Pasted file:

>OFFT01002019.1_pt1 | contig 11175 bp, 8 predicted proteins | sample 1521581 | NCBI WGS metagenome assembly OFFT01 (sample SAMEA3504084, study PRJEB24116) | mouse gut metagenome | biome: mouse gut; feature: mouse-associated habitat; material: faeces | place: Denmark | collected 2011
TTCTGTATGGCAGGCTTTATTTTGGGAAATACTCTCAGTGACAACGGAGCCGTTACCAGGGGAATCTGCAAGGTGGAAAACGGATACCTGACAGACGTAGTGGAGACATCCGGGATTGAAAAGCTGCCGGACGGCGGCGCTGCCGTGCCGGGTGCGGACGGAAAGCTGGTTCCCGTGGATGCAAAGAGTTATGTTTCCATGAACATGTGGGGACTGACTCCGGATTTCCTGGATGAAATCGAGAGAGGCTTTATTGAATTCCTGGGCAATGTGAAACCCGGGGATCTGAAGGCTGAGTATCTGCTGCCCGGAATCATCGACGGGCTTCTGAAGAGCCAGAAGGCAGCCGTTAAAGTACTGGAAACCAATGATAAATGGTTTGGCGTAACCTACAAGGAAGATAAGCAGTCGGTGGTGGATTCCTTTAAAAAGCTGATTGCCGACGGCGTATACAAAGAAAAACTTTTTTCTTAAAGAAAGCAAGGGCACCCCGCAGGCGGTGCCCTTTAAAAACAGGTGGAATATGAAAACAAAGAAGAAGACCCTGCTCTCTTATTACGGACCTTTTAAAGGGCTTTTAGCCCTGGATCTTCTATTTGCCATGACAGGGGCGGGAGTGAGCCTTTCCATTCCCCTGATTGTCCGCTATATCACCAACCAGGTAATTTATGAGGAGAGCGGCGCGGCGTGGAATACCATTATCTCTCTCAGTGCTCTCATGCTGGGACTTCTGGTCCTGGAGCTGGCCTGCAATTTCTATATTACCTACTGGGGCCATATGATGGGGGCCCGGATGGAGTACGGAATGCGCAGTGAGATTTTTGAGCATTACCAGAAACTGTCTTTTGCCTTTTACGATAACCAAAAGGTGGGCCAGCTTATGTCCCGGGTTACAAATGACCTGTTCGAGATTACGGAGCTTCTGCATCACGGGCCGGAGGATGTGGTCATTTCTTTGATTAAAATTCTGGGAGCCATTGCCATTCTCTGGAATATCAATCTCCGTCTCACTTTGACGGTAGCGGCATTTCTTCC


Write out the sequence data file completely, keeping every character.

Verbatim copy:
>OFFT01002019.1_pt1 | contig 11175 bp, 8 predicted proteins | sample 1521581 | NCBI WGS metagenome assembly OFFT01 (sample SAMEA3504084, study PRJEB24116) | mouse gut metagenome | biome: mouse gut; feature: mouse-associated habitat; material: faeces | place: Denmark | collected 2011
TTCTGTATGGCAGGCTTTATTTTGGGAAATACTCTCAGTGACAACGGAGCCGTTACCAGGGGAATCTGCAAGGTGGAAAACGGATACCTGACAGACGTAGTGGAGACATCCGGGATTGAAAAGCTGCCGGACGGCGGCGCTGCCGTGCCGGGTGCGGACGGAAAGCTGGTTCCCGTGGATGCAAAGAGTTATGTTTCCATGAACATGTGGGGACTGACTCCGGATTTCCTGGATGAAATCGAGAGAGGCTTTATTGAATTCCTGGGCAATGTGAAACCCGGGGATCTGAAGGCTGAGTATCTGCTGCCCGGAATCATCGACGGGCTTCTGAAGAGCCAGAAGGCAGCCGTTAAAGTACTGGAAACCAATGATAAATGGTTTGGCGTAACCTACAAGGAAGATAAGCAGTCGGTGGTGGATTCCTTTAAAAAGCTGATTGCCGACGGCGTATACAAAGAAAAACTTTTTTCTTAAAGAAAGCAAGGGCACCCCGCAGGCGGTGCCCTTTAAAAACAGGTGGAATATGAAAACAAAGAAGAAGACCCTGCTCTCTTATTACGGACCTTTTAAAGGGCTTTTAGCCCTGGATCTTCTATTTGCCATGACAGGGGCGGGAGTGAGCCTTTCCATTCCCCTGATTGTCCGCTATATCACCAACCAGGTAATTTATGAGGAGAGCGGCGCGGCGTGGAATACCATTATCTCTCTCAGTGCTCTCATGCTGGGACTTCTGGTCCTGGAGCTGGCCTGCAATTTCTATATTACCTACTGGGGCCATATGATGGGGGCCCGGATGGAGTACGGAATGCGCAGTGAGATTTTTGAGCATTACCAGAAACTGTCTTTTGCCTTTTACGATAACCAAAAGGTGGGCCAGCTTATGTCCCGGGTTACAAATGACCTGTTCGAGATTACGGAGCTTCTGCATCACGGGCCGGAGGATGTGGTCATTTCTTTGATTAAAATTCTGGGAGCCATTGCCATTCTCTGGAATATCAATCTCCGTCTCACTTTGACGGTAGCGGCATTTCTTCC